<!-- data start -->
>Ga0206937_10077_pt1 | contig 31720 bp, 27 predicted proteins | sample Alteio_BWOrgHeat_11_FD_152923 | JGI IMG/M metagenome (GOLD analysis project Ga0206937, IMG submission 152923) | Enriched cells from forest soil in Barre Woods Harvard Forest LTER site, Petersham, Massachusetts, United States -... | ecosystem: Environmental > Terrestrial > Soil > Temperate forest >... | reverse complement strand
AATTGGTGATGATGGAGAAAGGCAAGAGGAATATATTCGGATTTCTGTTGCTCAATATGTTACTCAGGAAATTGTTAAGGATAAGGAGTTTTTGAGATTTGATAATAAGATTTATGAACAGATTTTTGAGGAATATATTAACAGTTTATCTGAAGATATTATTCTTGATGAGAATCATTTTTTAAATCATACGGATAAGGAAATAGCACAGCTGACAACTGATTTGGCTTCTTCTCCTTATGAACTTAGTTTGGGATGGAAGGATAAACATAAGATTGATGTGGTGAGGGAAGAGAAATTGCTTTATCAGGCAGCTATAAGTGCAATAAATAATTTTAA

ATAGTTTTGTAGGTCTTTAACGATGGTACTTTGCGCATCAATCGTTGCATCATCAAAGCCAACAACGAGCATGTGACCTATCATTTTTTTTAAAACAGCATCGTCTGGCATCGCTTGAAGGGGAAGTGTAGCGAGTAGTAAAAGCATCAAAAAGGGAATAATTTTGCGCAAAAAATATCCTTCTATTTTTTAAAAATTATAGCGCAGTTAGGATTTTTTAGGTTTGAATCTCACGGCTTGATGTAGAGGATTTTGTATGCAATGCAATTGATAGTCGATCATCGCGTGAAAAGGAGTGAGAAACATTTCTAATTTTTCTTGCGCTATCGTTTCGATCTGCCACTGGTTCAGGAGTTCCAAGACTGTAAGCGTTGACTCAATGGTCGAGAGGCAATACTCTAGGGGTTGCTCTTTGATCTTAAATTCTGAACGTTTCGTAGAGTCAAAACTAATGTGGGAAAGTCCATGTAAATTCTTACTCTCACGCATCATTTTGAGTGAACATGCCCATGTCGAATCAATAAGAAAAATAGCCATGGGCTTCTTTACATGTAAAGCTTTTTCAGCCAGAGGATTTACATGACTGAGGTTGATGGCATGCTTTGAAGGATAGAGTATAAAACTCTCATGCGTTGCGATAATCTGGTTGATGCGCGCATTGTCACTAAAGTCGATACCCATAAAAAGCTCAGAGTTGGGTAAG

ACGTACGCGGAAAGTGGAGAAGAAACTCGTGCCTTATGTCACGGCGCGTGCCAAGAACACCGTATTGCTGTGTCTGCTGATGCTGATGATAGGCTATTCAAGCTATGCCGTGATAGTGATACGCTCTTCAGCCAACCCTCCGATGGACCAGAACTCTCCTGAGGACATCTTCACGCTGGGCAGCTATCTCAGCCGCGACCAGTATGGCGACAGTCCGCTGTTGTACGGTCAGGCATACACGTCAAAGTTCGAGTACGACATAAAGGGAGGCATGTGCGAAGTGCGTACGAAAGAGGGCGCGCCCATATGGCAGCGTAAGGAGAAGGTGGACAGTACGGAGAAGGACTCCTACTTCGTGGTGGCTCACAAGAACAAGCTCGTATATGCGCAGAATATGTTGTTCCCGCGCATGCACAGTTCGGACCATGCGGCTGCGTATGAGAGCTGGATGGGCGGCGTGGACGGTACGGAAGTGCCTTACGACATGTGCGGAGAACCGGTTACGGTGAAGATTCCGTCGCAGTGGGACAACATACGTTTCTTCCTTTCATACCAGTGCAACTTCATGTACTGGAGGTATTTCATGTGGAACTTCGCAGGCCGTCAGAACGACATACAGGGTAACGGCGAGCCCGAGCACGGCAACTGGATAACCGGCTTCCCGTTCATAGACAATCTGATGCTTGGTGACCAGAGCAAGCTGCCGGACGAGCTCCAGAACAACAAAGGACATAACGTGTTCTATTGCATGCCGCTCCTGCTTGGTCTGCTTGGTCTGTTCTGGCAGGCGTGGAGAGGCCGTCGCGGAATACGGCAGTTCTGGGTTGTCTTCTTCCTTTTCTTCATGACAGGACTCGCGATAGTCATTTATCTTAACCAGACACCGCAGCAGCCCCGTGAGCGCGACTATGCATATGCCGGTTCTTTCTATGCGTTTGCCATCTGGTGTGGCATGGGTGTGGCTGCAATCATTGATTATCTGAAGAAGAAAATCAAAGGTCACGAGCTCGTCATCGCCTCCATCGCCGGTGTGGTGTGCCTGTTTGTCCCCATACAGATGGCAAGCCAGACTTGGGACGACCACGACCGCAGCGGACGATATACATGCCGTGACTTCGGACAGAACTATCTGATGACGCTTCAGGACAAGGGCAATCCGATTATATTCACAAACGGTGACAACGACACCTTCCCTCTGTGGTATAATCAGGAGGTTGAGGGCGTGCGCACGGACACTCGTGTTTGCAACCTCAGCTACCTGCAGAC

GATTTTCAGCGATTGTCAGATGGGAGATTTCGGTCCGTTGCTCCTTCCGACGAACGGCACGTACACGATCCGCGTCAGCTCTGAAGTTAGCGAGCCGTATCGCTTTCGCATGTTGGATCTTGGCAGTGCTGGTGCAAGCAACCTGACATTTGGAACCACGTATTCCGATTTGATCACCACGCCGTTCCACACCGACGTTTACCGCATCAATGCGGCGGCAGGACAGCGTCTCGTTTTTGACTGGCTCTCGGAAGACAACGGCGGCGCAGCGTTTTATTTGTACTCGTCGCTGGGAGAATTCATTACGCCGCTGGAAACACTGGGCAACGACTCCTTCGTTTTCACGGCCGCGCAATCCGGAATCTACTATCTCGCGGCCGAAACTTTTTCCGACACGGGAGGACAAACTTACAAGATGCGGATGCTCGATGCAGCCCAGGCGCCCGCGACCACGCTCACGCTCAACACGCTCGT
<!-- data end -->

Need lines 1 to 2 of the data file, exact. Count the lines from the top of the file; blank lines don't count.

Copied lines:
>Ga0206937_10077_pt1 | contig 31720 bp, 27 predicted proteins | sample Alteio_BWOrgHeat_11_FD_152923 | JGI IMG/M metagenome (GOLD analysis project Ga0206937, IMG submission 152923) | Enriched cells from forest soil in Barre Woods Harvard Forest LTER site, Petersham, Massachusetts, United States -... | ecosystem: Environmental > Terrestrial > Soil > Temperate forest >... | reverse complement strand
AATTGGTGATGATGGAGAAAGGCAAGAGGAATATATTCGGATTTCTGTTGCTCAATATGTTACTCAGGAAATTGTTAAGGATAAGGAGTTTTTGAGATTTGATAATAAGATTTATGAACAGATTTTTGAGGAATATATTAACAGTTTATCTGAAGATATTATTCTTGATGAGAATCATTTTTTAAATCATACGGATAAGGAAATAGCACAGCTGACAACTGATTTGGCTTCTTCTCCTTATGAACTTAGTTTGGGATGGAAGGATAAACATAAGATTGATGTGGTGAGGGAAGAGAAATTGCTTTATCAGGCAGCTATAAGTGCAATAAATAATTTTAA